Our First Year in Costa Rica

Today marks our one-year anniversary of living in Costa Rica. It’s hard to believe that a year ago today we were arriving in San Jose with nothing but eight suitcases and a sense of adventure. Looking back, it’s been one wild year full of change, and we’ve loved (just about) every minute of it. Below we share some of the biggest contrasts between our old lives and new.



In Boston, both Matt and I had hectic jobs. For Matt, everyone thought that because he was in the landscape industry, he got to be outside, basking in the tulips and sunshine. This was not the case. Because he was a manager, he actually spent most of his time in a truck, driving from job site to job site.

He also had to deal with personnel issues, even firing people, which of course was stressful. On top of that, he typically got 40-50 calls a day and, by the time we moved, hated his smart phone so much that he didn’t even want one in Costa Rica.

Matt’s spiffy new cell gets about two calls a week now, mostly wrong numbers. Does your phone have an antennae?
Matt’s spiffy new cell gets about two calls a week now, mostly wrong numbers. Does your phone have an antenna??

For me, my job as an attorney wasn’t quite as grueling because I worked for the State but it had its moments. I worked a ton of overtime, often not getting home until 8:00 or 9:00 at night.

I also had to take the subway into work every day, and even though we lived on one of the better, more reliable lines, it still had a ton of delays. One of my favorite subway memories is being trapped on the commute in, with people packed like sardines, and having some drunk guy offer me a can of beer—at 8 a.m.!


In Costa Rica, we work from home, writing, blogging, and helping people plan their vacations. Sounds great, right? It is pretty awesome overall. We enjoy what we’re doing and can make our own schedules. The one flaw is that the pace hasn’t slowed as much as we thought it would. Since we’re working on building our business into something that can sustain us long term, we usually put in very long hours.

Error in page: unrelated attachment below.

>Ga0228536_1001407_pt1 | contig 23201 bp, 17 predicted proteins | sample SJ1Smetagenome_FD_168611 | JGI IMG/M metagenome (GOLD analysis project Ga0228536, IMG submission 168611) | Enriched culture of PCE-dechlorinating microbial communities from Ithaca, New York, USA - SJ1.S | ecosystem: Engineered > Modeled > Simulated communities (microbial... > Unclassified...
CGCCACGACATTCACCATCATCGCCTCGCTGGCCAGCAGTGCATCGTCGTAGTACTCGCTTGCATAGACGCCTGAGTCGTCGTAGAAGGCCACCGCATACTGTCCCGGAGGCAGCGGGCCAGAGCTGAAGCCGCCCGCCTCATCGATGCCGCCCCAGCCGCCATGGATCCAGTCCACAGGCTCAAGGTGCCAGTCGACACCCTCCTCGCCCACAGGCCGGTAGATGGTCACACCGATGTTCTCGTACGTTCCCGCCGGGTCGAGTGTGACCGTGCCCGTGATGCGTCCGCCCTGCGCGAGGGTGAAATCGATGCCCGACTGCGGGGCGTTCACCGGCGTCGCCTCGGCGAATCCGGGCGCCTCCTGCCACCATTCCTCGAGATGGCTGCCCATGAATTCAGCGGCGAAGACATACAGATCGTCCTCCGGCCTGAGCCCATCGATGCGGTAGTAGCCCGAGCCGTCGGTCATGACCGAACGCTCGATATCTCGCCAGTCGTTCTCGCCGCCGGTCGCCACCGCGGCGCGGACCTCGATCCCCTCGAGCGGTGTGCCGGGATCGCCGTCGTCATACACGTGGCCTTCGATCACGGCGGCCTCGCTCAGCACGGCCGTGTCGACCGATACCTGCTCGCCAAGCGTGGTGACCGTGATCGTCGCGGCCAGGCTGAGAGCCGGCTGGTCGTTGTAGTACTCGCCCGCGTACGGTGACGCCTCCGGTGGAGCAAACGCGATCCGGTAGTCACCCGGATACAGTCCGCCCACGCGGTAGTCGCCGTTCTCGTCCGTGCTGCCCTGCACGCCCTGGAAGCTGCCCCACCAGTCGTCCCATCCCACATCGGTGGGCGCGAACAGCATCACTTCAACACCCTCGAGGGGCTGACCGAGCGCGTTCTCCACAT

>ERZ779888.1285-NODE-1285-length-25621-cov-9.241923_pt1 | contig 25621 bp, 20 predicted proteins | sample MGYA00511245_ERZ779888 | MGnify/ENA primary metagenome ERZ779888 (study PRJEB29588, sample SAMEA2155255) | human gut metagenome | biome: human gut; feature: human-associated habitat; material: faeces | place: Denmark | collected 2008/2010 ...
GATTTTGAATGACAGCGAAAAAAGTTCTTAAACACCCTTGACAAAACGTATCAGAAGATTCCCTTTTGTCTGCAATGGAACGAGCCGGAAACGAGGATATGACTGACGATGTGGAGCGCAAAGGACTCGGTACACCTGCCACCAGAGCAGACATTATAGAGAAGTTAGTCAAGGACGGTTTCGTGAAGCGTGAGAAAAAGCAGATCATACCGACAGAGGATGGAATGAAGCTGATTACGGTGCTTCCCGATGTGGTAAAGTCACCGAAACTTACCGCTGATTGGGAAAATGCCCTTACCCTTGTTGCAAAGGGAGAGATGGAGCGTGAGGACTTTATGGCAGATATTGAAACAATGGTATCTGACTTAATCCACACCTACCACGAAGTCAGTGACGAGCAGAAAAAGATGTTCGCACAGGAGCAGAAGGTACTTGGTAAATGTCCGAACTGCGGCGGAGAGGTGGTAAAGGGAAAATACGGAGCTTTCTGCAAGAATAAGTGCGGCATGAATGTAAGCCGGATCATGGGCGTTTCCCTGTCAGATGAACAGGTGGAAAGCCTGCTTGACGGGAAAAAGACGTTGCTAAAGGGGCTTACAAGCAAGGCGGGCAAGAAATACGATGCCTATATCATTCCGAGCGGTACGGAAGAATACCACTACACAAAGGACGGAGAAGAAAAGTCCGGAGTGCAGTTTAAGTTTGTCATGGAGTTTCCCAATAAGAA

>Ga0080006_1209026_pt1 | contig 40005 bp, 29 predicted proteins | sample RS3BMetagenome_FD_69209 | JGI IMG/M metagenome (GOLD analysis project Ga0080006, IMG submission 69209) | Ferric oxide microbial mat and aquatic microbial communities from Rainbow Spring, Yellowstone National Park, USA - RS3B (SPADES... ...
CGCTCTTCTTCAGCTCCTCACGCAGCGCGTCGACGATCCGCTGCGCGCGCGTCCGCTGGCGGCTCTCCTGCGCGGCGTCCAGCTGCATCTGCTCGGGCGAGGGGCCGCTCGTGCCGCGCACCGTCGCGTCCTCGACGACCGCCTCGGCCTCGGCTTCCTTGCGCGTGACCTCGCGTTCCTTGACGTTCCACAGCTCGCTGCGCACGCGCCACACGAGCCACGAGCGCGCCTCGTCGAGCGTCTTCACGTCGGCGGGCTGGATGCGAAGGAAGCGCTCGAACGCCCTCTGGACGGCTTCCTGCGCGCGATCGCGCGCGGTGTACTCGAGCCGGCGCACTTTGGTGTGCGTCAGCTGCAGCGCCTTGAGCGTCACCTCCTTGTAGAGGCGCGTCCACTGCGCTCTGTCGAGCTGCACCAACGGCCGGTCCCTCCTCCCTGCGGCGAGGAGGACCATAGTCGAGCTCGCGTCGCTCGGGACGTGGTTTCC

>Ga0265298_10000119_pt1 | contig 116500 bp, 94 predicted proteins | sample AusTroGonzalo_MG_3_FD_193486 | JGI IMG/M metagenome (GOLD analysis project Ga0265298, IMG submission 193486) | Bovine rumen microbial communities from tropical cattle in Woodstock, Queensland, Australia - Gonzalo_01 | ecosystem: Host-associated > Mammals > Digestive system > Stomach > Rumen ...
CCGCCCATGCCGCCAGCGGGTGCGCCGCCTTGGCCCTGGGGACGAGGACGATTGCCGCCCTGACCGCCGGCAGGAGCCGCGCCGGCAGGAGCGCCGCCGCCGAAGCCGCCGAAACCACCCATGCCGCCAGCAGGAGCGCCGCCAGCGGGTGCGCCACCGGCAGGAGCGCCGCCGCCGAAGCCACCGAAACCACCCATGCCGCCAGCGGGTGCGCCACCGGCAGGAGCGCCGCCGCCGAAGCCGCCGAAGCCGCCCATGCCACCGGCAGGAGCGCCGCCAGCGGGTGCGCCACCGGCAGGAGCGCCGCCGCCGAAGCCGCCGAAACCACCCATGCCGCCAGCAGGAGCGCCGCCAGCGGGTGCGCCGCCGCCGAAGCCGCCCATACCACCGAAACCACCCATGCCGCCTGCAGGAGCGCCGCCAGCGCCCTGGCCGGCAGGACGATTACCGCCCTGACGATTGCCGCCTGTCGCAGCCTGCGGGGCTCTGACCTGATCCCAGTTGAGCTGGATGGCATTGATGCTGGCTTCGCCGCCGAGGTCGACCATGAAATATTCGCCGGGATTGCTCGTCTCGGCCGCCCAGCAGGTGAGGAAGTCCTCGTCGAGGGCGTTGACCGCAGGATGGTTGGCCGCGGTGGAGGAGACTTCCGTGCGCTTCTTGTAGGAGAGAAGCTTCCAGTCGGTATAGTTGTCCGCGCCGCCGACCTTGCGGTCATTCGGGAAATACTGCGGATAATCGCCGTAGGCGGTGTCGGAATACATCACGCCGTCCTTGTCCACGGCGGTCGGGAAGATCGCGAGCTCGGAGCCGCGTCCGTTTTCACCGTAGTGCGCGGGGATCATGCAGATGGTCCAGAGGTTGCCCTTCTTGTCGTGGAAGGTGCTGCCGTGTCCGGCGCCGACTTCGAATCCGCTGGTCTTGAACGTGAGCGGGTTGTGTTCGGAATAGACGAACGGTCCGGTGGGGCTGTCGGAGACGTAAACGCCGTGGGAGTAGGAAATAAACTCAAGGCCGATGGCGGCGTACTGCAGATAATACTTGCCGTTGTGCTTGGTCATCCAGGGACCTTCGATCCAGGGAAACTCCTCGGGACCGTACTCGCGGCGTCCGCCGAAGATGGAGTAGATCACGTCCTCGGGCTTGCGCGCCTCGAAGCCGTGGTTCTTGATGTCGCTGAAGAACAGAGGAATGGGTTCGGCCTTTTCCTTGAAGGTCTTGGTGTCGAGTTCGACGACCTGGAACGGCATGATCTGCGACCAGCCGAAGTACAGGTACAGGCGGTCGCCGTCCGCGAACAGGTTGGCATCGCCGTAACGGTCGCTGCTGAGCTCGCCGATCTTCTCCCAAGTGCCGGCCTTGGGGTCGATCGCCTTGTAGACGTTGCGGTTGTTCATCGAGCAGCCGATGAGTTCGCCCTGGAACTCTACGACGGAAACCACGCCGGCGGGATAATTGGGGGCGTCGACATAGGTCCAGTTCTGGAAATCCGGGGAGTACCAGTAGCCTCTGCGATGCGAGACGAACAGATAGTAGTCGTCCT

Luckily, we both enjoy hard work (balanced with plenty of play) and what we’re doing is fun. After all, taking pictures of a beautiful waterfall or trying a yummy restaurant counts as “work” for us now.

Working in Paradise
On the job



Boston gets a lot of snow in winter, and although we loved the hot summers, they were always too short. It seemed like every weekend from Memorial Day to Labor Day was booked, and then in September, the chill of fall started to set in.

As for the feel of the city, it was very fast paced and there was always a ton to do. We could also buy just about anything we’d ever want, ever. If it wasn’t at the local big box store, we could have it at our door in a few clicks.


Since Costa Rica is only ten degrees from the equator, winter is rainy, but the temperature stays pleasant. Summer on the other hand is hot, but we love it.

The people are very friendly and the pace is slow and relaxed. There’s a lot to do when you want to be active, especially outdoor activities like hiking, which we love. Of course, Costa Rica doesn’t have the endless possibilities that a city has, but we’ll take the lush jungle, mountains, waterfalls, and amazing beaches instead.

Rio Celeste Waterfall
Enjoying the beautiful Rio Celeste Waterfall

Something that we’ve had to get used to is the inconvenience of shopping. Unless you live near San Jose, it can be tough to find certain items like electronics, some household goods, car parts, and imported foods. We often find ourselves longing for things like gourmet cheese, a nice bottle of wine or hoppy craft beer, or really good pizza.

We’ve gotten used to living more simply though, and when we really need something, one of our awesome visitors from the States will bring it for us.

Daily Life